Metastatic squamous carcinoma to the ovary is exceedingly rare, accounting for only 2.5% of ovarian metastases in one series.[14] Moreover, Toki et al[15] found ovarian metastases in only 1 (0.19%) of 524 cervical squamous carcinomas of FIGO stage IB or greater; interestingly, the metastatic focus was microscopic in size. Although our case was initially interpreted as a microscopic ovarian metastasis, subtle morphologic clues suggested that the carcinoma in the vagina and the ovarian tumor represented different entities. First, the ovarian lesion lacked the prominent mitotic activity of the vaginal recurrence. Second, the ovarian neoplasm contained central capillary blood vessels within rare nests of tumor. Finally, scattered collections of fat cells within the tumoral stroma suggested the possibility of a teratoma.

In addition to metastatic squamous carcinoma, the differential diagnosis includes a number of primary neoplasms arising in a teratoma. These include nonkeratinizing squamous carcinoma, cutaneous adnexal tumor,[2] carcinoid tumor, melanocytic neoplasms,[2] epithelioid leiomyoma, and hemangiopericytoma.[13] In general a panel of immunohistochemical stains should prove useful, when necessary, in excluding these diagnostic possibilities. Glomus tumors are invariably nonreactive with antibodies to cytokeratin, neuroendocrine markers, and melanoma-specific antigen (HMB-45), and are intensely reactive with smooth muscle actin antibody.[2,13] S100 protein expression is rarely present in glomus tumors.[2,13] Although a subset of glomus tumors stain positively for desmin,[13] the staining in leiomyomas is typically stronger and more diffuse than that described for glomus tumors.

In summary we describe a glomus tumor reflecting almost a monodermal ovarian teratoma that proved diagnostically challenging, owing to both its highly unusual location and morphologic resemblance to the patient's recurrent cervical carcinoma.

Accepted for publication January 25, 2000.

From the Department of Gynecologic and Breast Pathology, Armed Forces Institute of Pathology, Washington, DC. Dr Silver is currently affiliated with the Department of Pathology, Magee Womens Hospital, Pittsburgh, Pa.

The opinions and assertions contained herein are the private views of the authors and are not to be construed as official or as representing the views of the United States Department of the Army or the Department of Defense.

Reprints: Susan A. Silver, MD, Department of Pathology, Magee Womens Hospital, 300 Halket St, Pittsburgh, PA 15213.


[1.] Shugart RR, Soule EH, Johnson EW Jr. Glomus tumor. Surg Gynecol Obstet. 1963;117:334-340.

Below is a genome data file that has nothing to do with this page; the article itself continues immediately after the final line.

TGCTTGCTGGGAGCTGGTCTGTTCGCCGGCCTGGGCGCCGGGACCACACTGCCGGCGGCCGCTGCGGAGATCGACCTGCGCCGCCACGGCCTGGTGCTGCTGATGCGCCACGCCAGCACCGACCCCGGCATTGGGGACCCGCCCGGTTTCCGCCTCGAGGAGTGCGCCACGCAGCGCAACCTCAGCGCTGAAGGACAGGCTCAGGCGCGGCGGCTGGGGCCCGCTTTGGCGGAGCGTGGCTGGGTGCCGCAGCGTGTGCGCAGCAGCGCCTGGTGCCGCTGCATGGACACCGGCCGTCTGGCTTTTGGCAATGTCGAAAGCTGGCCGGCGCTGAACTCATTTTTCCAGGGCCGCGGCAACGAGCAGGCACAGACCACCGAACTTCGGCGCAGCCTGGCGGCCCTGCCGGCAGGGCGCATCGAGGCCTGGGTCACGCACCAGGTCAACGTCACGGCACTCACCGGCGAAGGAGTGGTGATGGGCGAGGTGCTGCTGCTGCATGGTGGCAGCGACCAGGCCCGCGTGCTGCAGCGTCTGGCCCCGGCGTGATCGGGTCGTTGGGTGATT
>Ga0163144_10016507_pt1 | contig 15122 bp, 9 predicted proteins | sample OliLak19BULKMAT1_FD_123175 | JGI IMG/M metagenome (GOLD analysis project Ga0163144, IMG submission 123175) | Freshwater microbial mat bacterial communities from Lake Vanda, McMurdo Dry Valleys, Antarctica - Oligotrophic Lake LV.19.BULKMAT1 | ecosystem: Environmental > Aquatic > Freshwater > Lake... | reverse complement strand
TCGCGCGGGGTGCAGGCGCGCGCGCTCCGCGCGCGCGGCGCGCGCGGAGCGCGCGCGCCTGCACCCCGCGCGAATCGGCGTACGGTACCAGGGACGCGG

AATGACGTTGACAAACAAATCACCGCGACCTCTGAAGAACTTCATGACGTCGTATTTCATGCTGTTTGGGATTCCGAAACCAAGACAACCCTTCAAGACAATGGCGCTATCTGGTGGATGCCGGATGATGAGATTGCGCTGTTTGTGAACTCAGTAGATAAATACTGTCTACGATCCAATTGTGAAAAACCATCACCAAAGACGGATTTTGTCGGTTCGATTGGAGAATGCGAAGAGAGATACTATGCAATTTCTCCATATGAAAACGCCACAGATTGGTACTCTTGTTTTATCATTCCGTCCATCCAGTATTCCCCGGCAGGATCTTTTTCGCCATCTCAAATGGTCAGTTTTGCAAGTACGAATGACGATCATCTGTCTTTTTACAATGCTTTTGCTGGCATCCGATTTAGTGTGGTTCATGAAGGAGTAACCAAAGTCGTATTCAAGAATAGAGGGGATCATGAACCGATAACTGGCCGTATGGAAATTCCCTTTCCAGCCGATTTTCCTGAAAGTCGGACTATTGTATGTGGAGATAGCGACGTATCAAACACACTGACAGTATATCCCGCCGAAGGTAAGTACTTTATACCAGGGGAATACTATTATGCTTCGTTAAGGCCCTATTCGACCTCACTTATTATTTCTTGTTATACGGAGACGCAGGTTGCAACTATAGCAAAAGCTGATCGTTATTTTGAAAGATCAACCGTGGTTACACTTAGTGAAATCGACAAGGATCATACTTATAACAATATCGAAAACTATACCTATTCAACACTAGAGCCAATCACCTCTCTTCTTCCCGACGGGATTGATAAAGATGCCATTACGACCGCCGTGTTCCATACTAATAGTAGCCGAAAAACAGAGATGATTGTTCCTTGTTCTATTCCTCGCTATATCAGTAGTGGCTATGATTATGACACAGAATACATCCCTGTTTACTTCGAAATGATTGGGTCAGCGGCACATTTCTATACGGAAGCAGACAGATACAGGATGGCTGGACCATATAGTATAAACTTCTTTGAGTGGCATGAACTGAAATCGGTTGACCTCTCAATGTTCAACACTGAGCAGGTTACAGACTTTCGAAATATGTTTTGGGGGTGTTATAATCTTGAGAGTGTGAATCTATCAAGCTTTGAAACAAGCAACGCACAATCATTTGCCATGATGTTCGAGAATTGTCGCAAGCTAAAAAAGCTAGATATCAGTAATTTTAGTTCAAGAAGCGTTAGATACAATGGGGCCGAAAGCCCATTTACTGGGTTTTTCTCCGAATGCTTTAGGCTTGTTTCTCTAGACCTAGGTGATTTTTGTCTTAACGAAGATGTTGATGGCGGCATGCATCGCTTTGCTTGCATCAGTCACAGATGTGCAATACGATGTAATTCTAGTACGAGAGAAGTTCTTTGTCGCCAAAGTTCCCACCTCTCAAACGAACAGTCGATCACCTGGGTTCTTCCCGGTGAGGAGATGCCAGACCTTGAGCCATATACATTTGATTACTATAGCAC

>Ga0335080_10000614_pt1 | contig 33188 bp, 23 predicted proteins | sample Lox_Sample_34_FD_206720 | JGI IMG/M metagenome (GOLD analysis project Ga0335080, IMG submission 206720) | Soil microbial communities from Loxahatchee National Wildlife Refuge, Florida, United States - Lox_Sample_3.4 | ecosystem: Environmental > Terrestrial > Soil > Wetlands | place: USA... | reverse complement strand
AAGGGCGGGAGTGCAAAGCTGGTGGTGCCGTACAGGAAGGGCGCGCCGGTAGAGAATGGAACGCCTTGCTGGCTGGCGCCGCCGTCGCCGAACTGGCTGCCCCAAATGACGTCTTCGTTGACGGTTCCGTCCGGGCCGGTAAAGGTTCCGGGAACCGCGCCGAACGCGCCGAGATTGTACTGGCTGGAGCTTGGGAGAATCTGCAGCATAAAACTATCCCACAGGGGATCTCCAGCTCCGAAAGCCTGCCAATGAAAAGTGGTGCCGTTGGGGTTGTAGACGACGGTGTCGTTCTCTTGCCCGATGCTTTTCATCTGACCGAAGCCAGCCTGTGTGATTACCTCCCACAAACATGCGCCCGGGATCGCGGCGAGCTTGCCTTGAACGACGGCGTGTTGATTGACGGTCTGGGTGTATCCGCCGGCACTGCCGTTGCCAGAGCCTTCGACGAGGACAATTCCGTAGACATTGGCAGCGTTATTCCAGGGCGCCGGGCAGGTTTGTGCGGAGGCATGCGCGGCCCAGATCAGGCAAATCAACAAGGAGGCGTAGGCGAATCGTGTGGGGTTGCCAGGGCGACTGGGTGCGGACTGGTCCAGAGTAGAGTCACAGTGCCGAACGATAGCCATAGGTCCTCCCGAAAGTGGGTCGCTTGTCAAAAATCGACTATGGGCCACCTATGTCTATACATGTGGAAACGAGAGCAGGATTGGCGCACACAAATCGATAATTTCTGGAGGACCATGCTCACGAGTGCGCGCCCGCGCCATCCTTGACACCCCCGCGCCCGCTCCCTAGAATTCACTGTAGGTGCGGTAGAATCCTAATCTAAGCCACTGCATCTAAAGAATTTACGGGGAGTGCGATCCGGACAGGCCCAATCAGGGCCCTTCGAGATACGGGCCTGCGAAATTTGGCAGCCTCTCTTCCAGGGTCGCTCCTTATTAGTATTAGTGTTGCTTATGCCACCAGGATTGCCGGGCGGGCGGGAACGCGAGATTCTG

[2.] Enzinger FM, Weiss SW. Soft Tissue Tumors. 3rd ed. St Louis, Mo: Mosby-Year Book; 1995:701-713.

[3.] Jagadha V, Srinivasan K, Panchacharam P. Glomus tumor of the clitoris [letter]. N Y State J Med. 1985;85:611.

[4.] Katz VL, Askin FB, Bosch BD. Glomus tumor of the vulva: a case report. Obstet Gynecol. 1986;67:43S-45S.

[5.] Kohorn El, Merino MJ, Goldenhersh M. Vulvar pain and dyspareunia due to glomus tumor. Obstet Gynecol. 1986;67:41S-42S.

[6.] Sonobe H, Ro JY, Ramos M, et al. Glomus tumor of the female external genitalia: a report of two cases. Int J Gynecol Pathol. 1994;13:359-364.

[7.] Spitzer M, Molho L, Seltzer VL, Lipper S. Vaginal glomus tumor: case presentation and ultrastructural findings. Obstet Gynecol. 1985;66:86S-88S.

[8.] Moldavsky M, Stayerman C, Turani H. Vaginal glomus tumor presented as a painless cystic mass. Gynecol Oncol. 1998;69:172-174.

[9.] Albores-Saavedra J, Gilcrease M. Glomus tumor of the uterine cervix. Int J Gynecol Pathol. 1999;18:69-72.

[10.] Borghard-Erdle AM, Hirsch EF. Glomus tumor of the uterus. Arch Pathol. 1958;65:244-246.

[11.] Hsu SM, Raine L, Fanger H. Use of avidin-biotin-peroxidase complex (ABC) in immunoperoxidase techniques: a comparison between ABC and unlabeled (PAP) procedures. J Histochem Cytochem. 1981;29:577-580.

[12.] Miettinen M, Lehto V-P, Virtanen I. Glomus tumor cells: evaluation of smooth muscle and endothelial cell properties. Virchows Arch B Cell Pathol Incl Mol Pathol. 1983;43:139-149.

[13.] Porter PL, Bigler SA, McNutt M, Gown AM. The immunophenotype of hemangiopericytomas and glomus tumors, with special reference to muscle protein expression: an immunohistochemical study and review of the literature. Mod Pathol. 1991;4:46-52.

[14.] Webb MJ, Decker DG, Mussey E. Cancer metastatic to the ovary: factors influencing survival. Obstet Gynecol. 1975;45:391-396.

[15.] Toki N, Tsukamoto N, Kaku T, et al. Microscopic ovarian metastasis of the uterine cervical cancer. Gynecol Oncol. 1991;41:46-51.
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Author:Silver, Susan A.; Tavassoli, Fattaneh A.
Publication:Archives of Pathology & Laboratory Medicine
Date:Sep 1, 2000